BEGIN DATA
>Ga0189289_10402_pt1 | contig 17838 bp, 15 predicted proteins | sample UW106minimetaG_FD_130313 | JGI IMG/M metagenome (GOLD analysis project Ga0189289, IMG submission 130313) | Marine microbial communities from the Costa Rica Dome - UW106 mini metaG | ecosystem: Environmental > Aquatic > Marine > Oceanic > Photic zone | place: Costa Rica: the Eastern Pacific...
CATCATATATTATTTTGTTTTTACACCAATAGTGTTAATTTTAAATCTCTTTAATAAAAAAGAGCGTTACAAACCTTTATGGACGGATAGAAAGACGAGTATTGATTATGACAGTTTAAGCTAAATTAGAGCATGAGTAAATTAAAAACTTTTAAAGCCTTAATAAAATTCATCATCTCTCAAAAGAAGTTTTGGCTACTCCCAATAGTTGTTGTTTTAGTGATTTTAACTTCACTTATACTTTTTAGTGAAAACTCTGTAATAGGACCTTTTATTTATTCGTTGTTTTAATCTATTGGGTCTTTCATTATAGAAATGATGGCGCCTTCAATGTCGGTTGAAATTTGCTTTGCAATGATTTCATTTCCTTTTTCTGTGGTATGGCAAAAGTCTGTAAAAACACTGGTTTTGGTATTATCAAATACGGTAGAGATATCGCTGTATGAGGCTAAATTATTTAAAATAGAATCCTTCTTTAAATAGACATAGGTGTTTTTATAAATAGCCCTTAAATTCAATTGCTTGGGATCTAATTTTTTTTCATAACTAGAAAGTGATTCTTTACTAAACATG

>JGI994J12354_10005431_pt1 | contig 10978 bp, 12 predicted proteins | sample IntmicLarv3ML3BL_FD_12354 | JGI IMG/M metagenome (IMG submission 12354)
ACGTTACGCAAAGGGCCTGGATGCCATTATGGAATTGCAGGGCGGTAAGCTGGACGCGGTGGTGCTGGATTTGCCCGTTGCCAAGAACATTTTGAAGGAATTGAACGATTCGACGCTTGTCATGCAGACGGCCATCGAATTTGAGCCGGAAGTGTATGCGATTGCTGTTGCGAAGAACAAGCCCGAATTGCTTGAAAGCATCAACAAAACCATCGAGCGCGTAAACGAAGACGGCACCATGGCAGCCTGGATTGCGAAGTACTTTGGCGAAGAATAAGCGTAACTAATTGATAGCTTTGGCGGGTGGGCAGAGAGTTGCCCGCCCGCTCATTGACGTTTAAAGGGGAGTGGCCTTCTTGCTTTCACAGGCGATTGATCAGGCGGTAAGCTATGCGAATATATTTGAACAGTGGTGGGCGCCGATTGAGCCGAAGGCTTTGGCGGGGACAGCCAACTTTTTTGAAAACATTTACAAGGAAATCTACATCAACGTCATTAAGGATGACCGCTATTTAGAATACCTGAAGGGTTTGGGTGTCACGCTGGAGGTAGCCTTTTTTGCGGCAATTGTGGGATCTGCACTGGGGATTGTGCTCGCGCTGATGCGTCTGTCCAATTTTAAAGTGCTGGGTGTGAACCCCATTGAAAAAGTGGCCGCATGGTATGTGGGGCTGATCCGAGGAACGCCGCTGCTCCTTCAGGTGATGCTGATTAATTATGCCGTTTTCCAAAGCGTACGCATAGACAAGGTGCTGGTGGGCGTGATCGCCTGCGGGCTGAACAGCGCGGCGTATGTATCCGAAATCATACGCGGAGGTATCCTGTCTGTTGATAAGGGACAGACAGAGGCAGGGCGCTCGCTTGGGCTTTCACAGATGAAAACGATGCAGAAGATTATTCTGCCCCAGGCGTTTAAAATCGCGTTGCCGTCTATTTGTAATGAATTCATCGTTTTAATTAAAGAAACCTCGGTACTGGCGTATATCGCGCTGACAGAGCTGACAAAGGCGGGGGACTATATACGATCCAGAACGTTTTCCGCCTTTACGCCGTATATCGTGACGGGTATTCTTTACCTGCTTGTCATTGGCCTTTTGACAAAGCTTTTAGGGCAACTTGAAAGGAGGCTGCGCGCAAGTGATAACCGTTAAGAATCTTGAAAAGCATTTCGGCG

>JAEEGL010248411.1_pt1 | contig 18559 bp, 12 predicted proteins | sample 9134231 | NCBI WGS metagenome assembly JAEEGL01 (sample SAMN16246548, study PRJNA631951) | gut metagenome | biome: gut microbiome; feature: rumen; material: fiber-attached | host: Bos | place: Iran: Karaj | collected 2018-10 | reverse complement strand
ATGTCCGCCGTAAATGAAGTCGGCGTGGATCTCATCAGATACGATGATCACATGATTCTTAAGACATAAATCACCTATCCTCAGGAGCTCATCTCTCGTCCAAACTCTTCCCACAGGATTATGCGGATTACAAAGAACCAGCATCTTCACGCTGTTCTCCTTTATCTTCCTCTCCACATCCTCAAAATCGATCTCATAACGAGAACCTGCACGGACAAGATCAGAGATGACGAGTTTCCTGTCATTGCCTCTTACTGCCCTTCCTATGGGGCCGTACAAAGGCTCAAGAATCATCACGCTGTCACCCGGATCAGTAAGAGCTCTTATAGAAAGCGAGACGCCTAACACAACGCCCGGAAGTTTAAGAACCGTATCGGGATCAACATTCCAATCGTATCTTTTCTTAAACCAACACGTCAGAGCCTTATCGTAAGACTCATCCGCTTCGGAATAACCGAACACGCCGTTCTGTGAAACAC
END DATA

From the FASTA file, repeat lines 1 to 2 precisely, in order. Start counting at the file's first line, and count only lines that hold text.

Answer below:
>Ga0189289_10402_pt1 | contig 17838 bp, 15 predicted proteins | sample UW106minimetaG_FD_130313 | JGI IMG/M metagenome (GOLD analysis project Ga0189289, IMG submission 130313) | Marine microbial communities from the Costa Rica Dome - UW106 mini metaG | ecosystem: Environmental > Aquatic > Marine > Oceanic > Photic zone | place: Costa Rica: the Eastern Pacific...
CATCATATATTATTTTGTTTTTACACCAATAGTGTTAATTTTAAATCTCTTTAATAAAAAAGAGCGTTACAAACCTTTATGGACGGATAGAAAGACGAGTATTGATTATGACAGTTTAAGCTAAATTAGAGCATGAGTAAATTAAAAACTTTTAAAGCCTTAATAAAATTCATCATCTCTCAAAAGAAGTTTTGGCTACTCCCAATAGTTGTTGTTTTAGTGATTTTAACTTCACTTATACTTTTTAGTGAAAACTCTGTAATAGGACCTTTTATTTATTCGTTGTTTTAATCTATTGGGTCTTTCATTATAGAAATGATGGCGCCTTCAATGTCGGTTGAAATTTGCTTTGCAATGATTTCATTTCCTTTTTCTGTGGTATGGCAAAAGTCTGTAAAAACACTGGTTTTGGTATTATCAAATACGGTAGAGATATCGCTGTATGAGGCTAAATTATTTAAAATAGAATCCTTCTTTAAATAGACATAGGTGTTTTTATAAATAGCCCTTAAATTCAATTGCTTGGGATCTAATTTTTTTTCATAACTAGAAAGTGATTCTTTACTAAACATG